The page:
Sousa Archives exhibit honors experimental musician

By Emily Scott

The life and music of American composer Harry Partch cannot be described in words.

But the University’s Sousa Archives and Center for American Music has pictures, manuscripts and audio and video recordings in its newest exhibit “Transient Journeys: The Life and Music of Harry Partch,” which can begin to describe Partch’s life and ties with the University.

The exhibit, located in the Harding Band Building at 1103 S. Sixth St. in Champaign, opened in June and will run until April 2016.

Scott Schwartz, archivist for music and fine arts and director for the Sousa Archives and Center for American Music, described the exhibit as a snapshot of Partch’s life during his residency at the University in the early 1960s.

“(The exhibit) will let you meet the man and realize that he was a very cool maverick of the music scene here at the University of Illinois,” Schwartz said.

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Graduate assistants Nolan Vallier and Katie Nichols began compiling objects and writing scripts for the exhibit this past April, under the direction of Schwartz. They said the main challenge was finding objects that would be both aesthetically pleasing as well as informative.

According to Vallier, the University is “one of the first stops you need to make if you’re studying (Partch).”

Partch, born in 1901, took on many creative roles during his lifetime, including composer, music theorist and inventor of instruments. He produced experimental music, created instruments that would produce unique sounds and put on major productions and theatrical works until his death in 1974.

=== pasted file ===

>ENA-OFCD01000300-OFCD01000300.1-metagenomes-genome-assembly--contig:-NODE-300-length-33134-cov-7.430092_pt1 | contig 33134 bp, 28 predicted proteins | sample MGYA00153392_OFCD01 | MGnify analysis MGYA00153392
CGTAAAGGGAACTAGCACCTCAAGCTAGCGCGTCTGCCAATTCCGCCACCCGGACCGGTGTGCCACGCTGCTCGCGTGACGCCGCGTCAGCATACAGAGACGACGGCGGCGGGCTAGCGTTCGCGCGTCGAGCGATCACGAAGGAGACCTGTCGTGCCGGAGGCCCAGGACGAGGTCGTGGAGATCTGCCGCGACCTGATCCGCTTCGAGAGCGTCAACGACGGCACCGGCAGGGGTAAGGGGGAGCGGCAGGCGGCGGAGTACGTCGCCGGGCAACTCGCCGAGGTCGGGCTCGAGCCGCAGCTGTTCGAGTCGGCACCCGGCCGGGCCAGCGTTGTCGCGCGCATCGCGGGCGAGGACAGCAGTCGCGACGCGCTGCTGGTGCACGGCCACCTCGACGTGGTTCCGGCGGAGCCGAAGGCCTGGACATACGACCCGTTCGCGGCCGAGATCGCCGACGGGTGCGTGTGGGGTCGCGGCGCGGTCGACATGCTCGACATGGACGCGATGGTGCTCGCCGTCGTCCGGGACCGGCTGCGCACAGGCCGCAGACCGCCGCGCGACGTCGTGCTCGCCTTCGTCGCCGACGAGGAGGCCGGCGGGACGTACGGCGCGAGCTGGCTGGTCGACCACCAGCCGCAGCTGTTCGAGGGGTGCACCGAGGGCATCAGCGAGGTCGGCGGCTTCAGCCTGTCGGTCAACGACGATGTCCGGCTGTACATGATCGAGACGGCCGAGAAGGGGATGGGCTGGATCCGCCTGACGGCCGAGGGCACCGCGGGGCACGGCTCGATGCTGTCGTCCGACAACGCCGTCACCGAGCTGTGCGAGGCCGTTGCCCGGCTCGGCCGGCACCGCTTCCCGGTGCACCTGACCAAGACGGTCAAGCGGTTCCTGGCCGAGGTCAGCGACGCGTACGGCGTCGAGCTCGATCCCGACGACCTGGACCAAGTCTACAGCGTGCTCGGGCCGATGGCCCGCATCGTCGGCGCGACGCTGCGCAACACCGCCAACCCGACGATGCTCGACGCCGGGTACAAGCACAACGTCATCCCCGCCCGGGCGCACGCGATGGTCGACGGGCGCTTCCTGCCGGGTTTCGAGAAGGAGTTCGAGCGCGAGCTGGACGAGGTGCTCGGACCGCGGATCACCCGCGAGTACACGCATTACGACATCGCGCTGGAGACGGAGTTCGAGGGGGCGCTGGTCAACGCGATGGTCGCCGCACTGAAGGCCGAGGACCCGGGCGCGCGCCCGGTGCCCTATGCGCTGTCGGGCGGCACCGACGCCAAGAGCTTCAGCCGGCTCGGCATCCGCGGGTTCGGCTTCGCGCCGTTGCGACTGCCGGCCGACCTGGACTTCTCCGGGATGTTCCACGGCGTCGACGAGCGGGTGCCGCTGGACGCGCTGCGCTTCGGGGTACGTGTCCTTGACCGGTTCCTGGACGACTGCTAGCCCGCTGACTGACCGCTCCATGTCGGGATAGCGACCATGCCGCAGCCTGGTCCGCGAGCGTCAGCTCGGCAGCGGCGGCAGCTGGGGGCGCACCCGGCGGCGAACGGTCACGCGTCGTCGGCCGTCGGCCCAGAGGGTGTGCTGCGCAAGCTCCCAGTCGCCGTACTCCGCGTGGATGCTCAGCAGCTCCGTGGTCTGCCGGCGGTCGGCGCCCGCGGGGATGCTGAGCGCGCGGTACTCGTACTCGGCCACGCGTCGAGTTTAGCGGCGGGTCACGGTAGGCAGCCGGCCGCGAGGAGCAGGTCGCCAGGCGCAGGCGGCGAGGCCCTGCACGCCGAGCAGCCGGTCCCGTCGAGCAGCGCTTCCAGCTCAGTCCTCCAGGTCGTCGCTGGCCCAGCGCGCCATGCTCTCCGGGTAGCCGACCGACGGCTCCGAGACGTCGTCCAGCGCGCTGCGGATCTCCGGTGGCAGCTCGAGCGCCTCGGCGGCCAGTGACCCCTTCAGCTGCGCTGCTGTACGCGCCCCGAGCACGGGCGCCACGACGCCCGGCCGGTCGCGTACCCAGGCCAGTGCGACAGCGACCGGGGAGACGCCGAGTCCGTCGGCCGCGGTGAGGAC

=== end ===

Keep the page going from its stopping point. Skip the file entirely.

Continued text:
After living a transient life, riding the rails and doing odd jobs during the Great Depression, Partch came to the University as a resident artist in 1960. During this time, he created two student musical productions, “Water! Water!” and “Revelation in Courthouse Park,” that challenged the boundaries of traditional music.

“Traditional music here on campus was often ‘boxed in’ in some respects … all sitting in nice neat boxes,” Schwartz said. “Partch, like many other composers of experimental music, was trying to break those barriers down. In essence, the music and the art were intricately linked in ways that had not been thought of or rethought of before.”

Visitors to the exhibit can watch video footage of one of Partch’s productions that Schwartz said, “you have to see to really begin to understand the crossover” of music and art.

“His continual exploration of all of the sound possibilities that instruments could make themselves and how you could change those instruments to make new sounds … was pushing our concept of music and the production of that music,” Schwartz said.

Instead of using the standard 12 pitches in an octave, Partch used 43 pitches, establishing his own “microtonal” scale. To accommodate this scale into his works, Nichols said Partch had to create his own instruments, often modifying existing instruments.

“To our ears, it sounds out of tune,” Vallier said of Partch’s music. “His tonal scale was not one we’re used to.”

Some of Partch’s instrumental creations were the monophone, the Spoils of War and the Cloud Chamber Bowls.

Vallier explained how Partch often had difficulty finding venues for his works as an experimental musician, which led to his decision to turn to institutions such as the University. But his unconventional style led him to move around frequently.

“Partch didn’t fit that grain,” Vallier said.

The composer hoped to attain a faculty position at the University but was unable to do so. He left the University in 1962.

Despite his short time spent at the University, Schwartz said he left a legacy.

“As a microtonal composer, his lasting legacy is a continuation of the dynamic creativity associated with music here on campus and within the community,” Schwartz said.

Vallier described him as an important composer to study when looking at experimental musicians.

“He definitely had an amazing mind,” he said.

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